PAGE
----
Blind Spot: The Life and Death of Colonel Blimp

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“You bloody young fool–war starts at midnight!”

A simple line uttered by befuddled old Major-General Clive Wynne-Candy that is played for laughs, but subtly carries a lot of weight. The “war” in this case is not the Second World War, which is occurring at the time, but rather a training exercise. An exercise set to start at midnight and teach strategy through a strict protocol of events. However, when it comes to the chaos of war, order and decorum is the last thing on the enemy’s mind. This fact is apparent to the young upstart lieutenant who jumps the gun and leads the charge against Wynne-Candy. Unfortunately, despite his years of service, it is something that Wynne-Candy still fails to realize.

Just as Wynne-Candy stood there stunned in the steam room surrounded by soldiers, I too was caught off guard by The Life and Death of Colonel Blimp. Although I had already experienced three films by the directing duo of Michael Powell and Emeric Pressburger, better known as The Archers due to their production company, I was completely blindsided by Blimp. I went in expecting a serious Patton-style war film, and came away in rapture of the film’s visual splendor and biting comedy.

While it almost feels redundant to comment on Powell and Pressburger’s amazing visual eye, after all these are the men responsible for Black Narcissus and The Red Shoes, there is no denying the talent on display. Even simple moments are executed with precision. The way their camera moves away from two men dueling and gracefully glides outside to a picturesque shot of a brisk winter night only to swoop in on a car awaiting the results of the duel going on inside is jaw-dropping in its beauty. The same can be said for the inventive ways the directors come up with to document the passage of time. Whether it be the camera using the length of the pool to transition the viewers from an image of the old Wynne-Candy to a younger version, or playfully using newly mounted animal heads later on to illustrate that several years have passed, there is rarely a dull moment.

The handling of the passage of time is essential not only from a visual perspective, but from a plot standpoint as well. Spanning 40 years, from 1902 to 1942, time plays a key role in almost every aspect of The Life and Death of Colonel Blimp. It is used to not only show the shifting views of war etiquette, but also how it is often only the uniforms that are the major difference for men in war. This is especially evident in the central relationship between Clive Wynne-Candy (Roger Livesey) and German officer Theo Kretschmar-Schuldorff (Anton Walbrook).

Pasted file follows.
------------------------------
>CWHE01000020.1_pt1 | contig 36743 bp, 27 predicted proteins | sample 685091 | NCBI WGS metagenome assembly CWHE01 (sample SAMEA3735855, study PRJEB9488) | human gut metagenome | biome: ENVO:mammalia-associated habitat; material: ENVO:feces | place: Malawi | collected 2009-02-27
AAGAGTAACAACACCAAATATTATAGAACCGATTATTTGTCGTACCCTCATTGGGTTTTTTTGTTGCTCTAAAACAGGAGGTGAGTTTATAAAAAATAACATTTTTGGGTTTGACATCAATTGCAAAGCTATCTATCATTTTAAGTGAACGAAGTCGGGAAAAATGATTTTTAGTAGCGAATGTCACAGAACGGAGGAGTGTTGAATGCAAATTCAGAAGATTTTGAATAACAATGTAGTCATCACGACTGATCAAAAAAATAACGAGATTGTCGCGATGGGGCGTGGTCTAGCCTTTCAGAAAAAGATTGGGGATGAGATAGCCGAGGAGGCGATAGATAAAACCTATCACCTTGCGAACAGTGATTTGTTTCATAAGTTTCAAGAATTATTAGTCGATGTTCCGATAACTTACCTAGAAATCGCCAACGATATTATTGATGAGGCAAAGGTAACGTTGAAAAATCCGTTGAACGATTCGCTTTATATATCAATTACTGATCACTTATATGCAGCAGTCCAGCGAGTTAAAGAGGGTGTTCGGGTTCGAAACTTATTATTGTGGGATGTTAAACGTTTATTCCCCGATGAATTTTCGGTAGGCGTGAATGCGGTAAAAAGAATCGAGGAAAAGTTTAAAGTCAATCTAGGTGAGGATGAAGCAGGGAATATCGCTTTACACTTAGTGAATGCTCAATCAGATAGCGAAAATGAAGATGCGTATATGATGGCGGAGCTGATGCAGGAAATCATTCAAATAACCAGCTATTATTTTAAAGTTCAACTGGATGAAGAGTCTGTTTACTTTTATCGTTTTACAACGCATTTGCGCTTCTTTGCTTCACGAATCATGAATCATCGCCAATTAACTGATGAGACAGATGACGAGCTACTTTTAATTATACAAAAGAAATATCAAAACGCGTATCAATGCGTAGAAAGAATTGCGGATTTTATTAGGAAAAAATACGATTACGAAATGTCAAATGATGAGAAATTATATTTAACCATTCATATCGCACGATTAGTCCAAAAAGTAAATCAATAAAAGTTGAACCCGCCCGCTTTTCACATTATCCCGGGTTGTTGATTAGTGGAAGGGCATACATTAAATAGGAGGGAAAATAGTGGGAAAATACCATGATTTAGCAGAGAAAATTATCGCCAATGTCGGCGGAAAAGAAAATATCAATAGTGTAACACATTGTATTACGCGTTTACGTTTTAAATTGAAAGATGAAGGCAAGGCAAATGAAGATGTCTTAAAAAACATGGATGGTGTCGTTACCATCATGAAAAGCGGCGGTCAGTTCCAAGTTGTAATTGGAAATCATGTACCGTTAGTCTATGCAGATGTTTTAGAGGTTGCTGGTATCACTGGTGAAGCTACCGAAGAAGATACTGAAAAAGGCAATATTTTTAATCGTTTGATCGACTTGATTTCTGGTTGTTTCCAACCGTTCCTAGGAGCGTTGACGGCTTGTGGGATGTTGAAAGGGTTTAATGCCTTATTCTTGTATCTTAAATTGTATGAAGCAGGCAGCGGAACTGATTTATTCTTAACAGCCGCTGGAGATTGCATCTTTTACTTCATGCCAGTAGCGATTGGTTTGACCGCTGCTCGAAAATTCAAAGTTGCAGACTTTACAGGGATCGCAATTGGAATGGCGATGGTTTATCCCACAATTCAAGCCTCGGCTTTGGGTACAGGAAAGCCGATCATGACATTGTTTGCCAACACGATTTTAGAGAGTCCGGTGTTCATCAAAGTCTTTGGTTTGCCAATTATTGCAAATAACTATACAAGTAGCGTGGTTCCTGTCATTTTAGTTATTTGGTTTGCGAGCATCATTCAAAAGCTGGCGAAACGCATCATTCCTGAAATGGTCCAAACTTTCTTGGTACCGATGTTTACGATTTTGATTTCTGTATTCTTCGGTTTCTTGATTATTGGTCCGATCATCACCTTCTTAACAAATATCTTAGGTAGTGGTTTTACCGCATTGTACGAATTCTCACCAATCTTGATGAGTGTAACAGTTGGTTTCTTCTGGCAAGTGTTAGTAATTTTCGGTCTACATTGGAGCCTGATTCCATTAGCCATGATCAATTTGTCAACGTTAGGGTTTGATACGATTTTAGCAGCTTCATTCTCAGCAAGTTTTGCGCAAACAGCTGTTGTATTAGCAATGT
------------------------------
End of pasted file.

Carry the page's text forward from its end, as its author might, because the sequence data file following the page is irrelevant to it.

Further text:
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Enemies at first, the two men become good friends while in the hospital nursing duel related wounds they inflicted on one another. It is a bond that stays firm even as the two men continue to find themselves on different sides of the same battle years later. There is a great scene in which an older Kretschmar-Schuldorff recounts the hardships of life in aftermath of the First World War. Although losing his wife Edith Hunter (Deborah Kerr) and seeing both his sons devote themselves to Hitler crushes him emotionally, he finds solace in the fond memories of his time in the hospital with both Hunter and Wynne-Candy.

The moment is perfectly capped off with Wynne-Candy storming into the immigration office a few minutes later to vouch for Kretschmar-Schuldorff’s integrity. This touching scene speaks volumes to the film’s theme regarding the end of an era where gentlemanly respect was a key aspect to war and life. The sense of honour and respect for your fellow man has been replaced by ruthlessness and selfishness. As great as Wynne-Candy is, his major flaw is not realizing that the world has changed. His need to cling to ideals of the past is not only shown through his lack of strategic foresight in later years, but also in his desire to recreate his unrequited love for Hunter through other similar looking women (all played by Kerr).

As Kretschmar-Schuldorff points out to Wynne-Candy, the world has changed and the stakes are raised. He can no longer rely on old ideals when the lives of entire generations are at risk. It is a point that still feels extremely relevant today.

Since the Blind Spot series started for me a few years ago with Black Narcissus, it was a pleasure to immerse myself in the world of Powell and Pressburger once again. Like a good glass of rye, I have been savoring my gradual education through their canon. I relish the opportunity to take in a film like The Life and Death of Colonel Blimp because it has so many wonderful things to offer. It catches you off guard with its humor and heart, while still giving you plenty to reflect on regarding civilized values and the nature of war.